Theater Review: ‘Mr. Holland’s Opus music shows show promise when it premieres

Akron Watson as Glenn Holland and Angel Lin as Gertrude Liang in “Mr. Holland’s Opus. Photo by Nile Scott Studios

Ogunquit Playhouse turns 90e anniversary with the world premiere of “Mr. Holland’s Opus,” written and directed by Tony Award-winning stage and film actor DB Wong. Wong has teamed up with longtime friend and composer Wayne Barker to create a new musical that offers an imaginative and thrilling retelling of the 1995 film starring Richard Dreyfuss.

The musical wraps 39 years – spanning from 1969 to 2008 – over a span of nearly three hours, with intermission. Glenn Holland, played by Akron Watson, reluctantly puts his lifelong aspirations as a composer on hold to take a job as a high school music teacher in Sacramento, California. What begins as a necessary evil to temporarily pay the bills becomes a life-changing career affecting not only Holland, but the lives of countless children.

It’s a complex story, filled with a roller coaster of ups and downs as Holland struggles to navigate a bombshell life that includes a deaf son, Cole, played by deaf performance artist Joshua Castille. Castille delivers a heartfelt performance that captures both her character’s zest for life and her frustration at not being able to connect with her sound-obsessed father. The Act 2 opener “Cole World” offers a fascinating alternative to a traditional song, featuring Castille singing via sign language. Several actors sign throughout the second act, bringing a dimension to the story.

In the musical, Holland draws from a wide range of musical styles to engage her students rather than relying on classical music from the prescribed curriculum. Wong and Barker have created a musical score that is a clever ode to Holland’s rule-breaking teaching style, incorporating an eclectic score of songs inspired by a variety of styles and time periods. Various choreographies by Darren Lee accompany the score, incorporating classic steps reminiscent of the Charleston with more modern dance moves.

Watson handles whatever musical style is thrown at her with ease, delivering a fiery, energetic performance that enlivens the script and touches the heart. Songs such as “The Babies Crying” and the climatic “Mr. Holland’s Opus” showcase his passionate voice beautifully.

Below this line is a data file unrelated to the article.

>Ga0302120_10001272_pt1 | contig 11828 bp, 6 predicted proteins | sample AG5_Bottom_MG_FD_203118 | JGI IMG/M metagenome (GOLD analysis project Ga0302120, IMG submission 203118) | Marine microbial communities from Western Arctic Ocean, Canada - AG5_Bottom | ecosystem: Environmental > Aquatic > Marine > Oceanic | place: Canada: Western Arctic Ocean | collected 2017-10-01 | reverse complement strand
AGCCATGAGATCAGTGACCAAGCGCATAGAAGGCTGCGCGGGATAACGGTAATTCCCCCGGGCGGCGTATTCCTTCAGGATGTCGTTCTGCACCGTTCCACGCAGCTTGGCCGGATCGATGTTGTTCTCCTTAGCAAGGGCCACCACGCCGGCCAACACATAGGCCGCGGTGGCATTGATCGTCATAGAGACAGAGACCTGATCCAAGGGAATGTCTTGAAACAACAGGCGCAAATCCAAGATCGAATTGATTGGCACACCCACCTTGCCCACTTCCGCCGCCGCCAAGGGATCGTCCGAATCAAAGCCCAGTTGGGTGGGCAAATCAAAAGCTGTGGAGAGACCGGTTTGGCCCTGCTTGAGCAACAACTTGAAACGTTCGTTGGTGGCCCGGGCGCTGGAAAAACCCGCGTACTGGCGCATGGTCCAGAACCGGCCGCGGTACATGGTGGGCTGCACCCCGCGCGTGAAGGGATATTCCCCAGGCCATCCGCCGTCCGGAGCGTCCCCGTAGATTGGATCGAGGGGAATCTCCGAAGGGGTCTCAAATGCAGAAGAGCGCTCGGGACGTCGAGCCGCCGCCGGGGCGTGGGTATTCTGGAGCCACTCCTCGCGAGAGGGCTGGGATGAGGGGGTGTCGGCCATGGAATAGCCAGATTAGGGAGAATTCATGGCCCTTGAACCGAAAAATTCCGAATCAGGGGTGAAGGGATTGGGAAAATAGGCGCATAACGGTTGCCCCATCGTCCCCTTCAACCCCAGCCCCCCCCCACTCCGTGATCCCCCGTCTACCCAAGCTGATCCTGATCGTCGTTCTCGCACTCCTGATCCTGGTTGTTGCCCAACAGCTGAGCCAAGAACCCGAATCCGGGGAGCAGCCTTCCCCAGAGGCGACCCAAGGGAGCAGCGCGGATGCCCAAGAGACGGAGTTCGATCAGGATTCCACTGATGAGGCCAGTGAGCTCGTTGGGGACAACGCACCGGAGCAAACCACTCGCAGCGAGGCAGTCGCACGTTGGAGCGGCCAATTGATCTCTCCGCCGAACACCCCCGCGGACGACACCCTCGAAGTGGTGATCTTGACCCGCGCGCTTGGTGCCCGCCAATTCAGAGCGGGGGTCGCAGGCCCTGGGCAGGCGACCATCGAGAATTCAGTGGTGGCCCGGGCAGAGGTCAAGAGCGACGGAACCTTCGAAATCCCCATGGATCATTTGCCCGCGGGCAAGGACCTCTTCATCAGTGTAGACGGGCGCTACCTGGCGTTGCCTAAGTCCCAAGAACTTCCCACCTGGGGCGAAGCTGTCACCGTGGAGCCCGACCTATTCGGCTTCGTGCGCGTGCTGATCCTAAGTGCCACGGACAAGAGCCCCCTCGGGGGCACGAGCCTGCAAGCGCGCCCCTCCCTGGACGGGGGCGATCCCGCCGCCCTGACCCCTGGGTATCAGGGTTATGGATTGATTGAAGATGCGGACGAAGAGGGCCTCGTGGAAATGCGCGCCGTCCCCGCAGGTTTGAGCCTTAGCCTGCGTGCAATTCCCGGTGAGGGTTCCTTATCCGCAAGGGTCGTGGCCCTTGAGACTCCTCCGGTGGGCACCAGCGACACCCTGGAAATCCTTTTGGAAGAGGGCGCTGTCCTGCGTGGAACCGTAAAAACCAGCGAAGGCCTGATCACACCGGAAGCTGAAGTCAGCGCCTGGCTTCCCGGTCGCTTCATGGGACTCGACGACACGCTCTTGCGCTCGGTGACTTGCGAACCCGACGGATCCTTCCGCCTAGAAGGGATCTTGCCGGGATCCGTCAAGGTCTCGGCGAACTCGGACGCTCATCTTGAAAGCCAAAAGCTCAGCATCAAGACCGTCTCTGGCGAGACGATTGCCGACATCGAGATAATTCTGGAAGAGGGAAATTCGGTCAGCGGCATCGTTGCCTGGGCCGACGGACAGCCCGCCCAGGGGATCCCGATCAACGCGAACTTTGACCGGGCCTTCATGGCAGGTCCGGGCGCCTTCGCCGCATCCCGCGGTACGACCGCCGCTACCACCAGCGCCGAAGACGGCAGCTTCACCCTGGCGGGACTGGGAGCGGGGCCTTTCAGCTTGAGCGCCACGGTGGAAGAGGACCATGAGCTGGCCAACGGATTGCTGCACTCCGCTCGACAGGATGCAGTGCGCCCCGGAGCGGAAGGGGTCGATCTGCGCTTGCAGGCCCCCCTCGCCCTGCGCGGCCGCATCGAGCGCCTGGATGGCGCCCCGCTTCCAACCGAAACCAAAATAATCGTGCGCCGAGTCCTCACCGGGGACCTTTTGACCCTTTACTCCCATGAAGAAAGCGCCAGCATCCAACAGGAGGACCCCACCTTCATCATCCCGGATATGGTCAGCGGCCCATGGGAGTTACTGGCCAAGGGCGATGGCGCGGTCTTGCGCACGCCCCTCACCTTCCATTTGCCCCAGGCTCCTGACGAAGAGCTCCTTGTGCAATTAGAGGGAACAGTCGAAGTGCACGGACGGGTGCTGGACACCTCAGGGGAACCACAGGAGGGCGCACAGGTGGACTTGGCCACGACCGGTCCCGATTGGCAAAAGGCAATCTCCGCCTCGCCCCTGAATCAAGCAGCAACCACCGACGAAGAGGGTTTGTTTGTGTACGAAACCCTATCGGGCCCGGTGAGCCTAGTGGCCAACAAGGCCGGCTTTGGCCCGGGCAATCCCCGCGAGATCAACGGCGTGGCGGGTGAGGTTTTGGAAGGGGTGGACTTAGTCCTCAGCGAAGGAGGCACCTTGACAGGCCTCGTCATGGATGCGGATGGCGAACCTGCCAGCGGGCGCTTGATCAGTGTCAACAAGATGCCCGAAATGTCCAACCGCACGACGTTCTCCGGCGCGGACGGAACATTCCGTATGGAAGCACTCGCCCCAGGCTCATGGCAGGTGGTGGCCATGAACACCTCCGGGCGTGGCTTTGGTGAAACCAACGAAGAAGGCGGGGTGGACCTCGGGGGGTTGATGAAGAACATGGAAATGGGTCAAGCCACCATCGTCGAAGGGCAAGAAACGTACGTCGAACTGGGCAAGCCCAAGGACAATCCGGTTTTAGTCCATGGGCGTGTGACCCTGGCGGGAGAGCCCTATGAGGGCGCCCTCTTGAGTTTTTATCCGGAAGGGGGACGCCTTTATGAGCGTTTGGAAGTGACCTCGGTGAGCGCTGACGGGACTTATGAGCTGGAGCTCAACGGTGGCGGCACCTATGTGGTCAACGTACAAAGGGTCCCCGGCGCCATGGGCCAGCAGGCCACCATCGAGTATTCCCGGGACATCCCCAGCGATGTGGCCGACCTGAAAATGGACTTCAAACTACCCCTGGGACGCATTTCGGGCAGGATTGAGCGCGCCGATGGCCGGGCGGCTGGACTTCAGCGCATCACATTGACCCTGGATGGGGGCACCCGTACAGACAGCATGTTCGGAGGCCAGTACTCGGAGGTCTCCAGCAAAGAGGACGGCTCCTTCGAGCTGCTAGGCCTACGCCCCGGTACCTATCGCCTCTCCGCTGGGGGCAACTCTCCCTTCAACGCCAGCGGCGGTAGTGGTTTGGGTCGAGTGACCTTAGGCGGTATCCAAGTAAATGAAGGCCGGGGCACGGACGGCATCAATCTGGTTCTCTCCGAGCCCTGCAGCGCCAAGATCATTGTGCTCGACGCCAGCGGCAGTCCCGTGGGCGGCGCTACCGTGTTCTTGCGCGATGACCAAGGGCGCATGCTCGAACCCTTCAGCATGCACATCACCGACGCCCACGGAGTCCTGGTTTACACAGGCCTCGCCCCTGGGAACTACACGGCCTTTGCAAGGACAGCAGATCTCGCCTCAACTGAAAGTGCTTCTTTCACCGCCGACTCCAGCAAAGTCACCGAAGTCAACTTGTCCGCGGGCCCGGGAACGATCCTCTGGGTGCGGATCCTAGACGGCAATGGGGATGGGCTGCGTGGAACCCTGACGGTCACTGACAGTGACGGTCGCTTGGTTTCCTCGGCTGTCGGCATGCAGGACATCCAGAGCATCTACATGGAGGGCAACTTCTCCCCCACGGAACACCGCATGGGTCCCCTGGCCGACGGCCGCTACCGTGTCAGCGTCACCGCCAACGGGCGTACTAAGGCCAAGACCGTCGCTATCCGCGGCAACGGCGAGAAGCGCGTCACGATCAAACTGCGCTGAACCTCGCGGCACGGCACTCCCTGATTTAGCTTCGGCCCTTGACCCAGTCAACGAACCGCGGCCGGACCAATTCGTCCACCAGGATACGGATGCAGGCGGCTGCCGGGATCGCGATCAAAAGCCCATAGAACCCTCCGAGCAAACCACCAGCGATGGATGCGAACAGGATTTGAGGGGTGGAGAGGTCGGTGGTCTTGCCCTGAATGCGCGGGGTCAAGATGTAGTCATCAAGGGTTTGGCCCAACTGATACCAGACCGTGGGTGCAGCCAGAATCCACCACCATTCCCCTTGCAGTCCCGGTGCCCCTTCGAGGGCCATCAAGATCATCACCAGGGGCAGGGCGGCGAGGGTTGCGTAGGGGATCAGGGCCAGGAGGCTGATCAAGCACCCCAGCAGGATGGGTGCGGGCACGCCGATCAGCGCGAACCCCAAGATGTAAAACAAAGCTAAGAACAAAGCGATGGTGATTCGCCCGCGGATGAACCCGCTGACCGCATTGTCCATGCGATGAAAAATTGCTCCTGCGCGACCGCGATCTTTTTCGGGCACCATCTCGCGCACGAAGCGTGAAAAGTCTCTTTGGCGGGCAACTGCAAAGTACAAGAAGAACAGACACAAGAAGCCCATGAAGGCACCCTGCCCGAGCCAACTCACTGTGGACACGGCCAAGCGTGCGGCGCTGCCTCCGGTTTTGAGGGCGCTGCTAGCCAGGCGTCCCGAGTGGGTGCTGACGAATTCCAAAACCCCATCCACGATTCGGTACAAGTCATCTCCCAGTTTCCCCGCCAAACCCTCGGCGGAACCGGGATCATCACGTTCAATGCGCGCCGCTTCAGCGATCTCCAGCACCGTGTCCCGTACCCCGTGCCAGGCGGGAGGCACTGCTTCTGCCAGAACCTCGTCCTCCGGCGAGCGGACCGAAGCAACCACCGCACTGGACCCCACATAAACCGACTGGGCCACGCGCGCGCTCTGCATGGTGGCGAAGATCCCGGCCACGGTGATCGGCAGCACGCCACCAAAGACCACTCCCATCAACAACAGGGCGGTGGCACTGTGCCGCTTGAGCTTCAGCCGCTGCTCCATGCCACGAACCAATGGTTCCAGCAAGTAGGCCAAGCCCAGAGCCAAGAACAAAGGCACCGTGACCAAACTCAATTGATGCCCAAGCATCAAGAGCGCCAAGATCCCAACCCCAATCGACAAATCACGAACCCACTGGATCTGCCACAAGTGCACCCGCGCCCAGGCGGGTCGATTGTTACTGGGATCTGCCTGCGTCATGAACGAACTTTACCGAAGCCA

Joshua Castille as Cole with the cast of “Mr. Holland’s Opus” at Ogunquit Playhouse. Photo by Nile Scott Studios

There are strong voice performances and character portrayals throughout the production. Anastasia Barzee is sassy as Holland’s wife, Iris, delivering beautiful singing soprano vocals. Her performance of “My Day” is particularly compelling as her character emotionally unravels under the pressure of her everyday life.

There are plenty of lighthearted moments intertwined in the dramatic narrative, with Veanne Cox and Timothy Gulan shining as Principal Helen Chae-Jacobs and Vice Principal Eugene Wolters. The rule-enforcement characters blossom comically as the musical progresses, with Cox tickling the funny bone in the second act, appearing to Wolter as a figment of his imagination. Cox and Gulan are playing well.

Chris Orbach also stands out as Coach Bill Meister, as do many students and secondary characters. Angel Lin is memorable as initially shy student Gertrude Liang, and Kai An Chee as Rowena Moraga is a dynamic force to be reckoned with, especially on the highly entertaining parody, “Kennedy High Presents Cleo-Popera.”

Songs like “Skin in the Game” perfectly showcase the talents of several lead actors, as well as supporting cast members like the soulful-voiced Napoleon M. Douglas as Louie. “Gone the Son” is another standout song, featuring soulful three-part vocals from Troy Valjean Rucker, Louis Jannuzzi III, and Maggie McNeil as supporting characters Louis Rus Sr., Timothy Stadler, and Stadler’s Mom.

Several actors provide musical instrumentation throughout the musical. They’re quite a sight to behold incorporated into the orchestra on stage in the powerful finale, “Mr. Holland’s opus.

As an all-new musical, “Mr. Holland’s Opus” has already undergone countless revisions on its journey to the Ogunquit Playhouse stage and will continue to evolve as it transitions to the next level. The musical is a work in its own right, with great potential for growth in its future. It’s exciting to witness the birth of a new musical, and like its main character, it may not be not completely perfect, but definitely has a way of capturing hearts in the end.

April Boyle is a freelance writer from Casco. Contact her at: [email protected].

Twitter: @ahboyle


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William N. Fernandez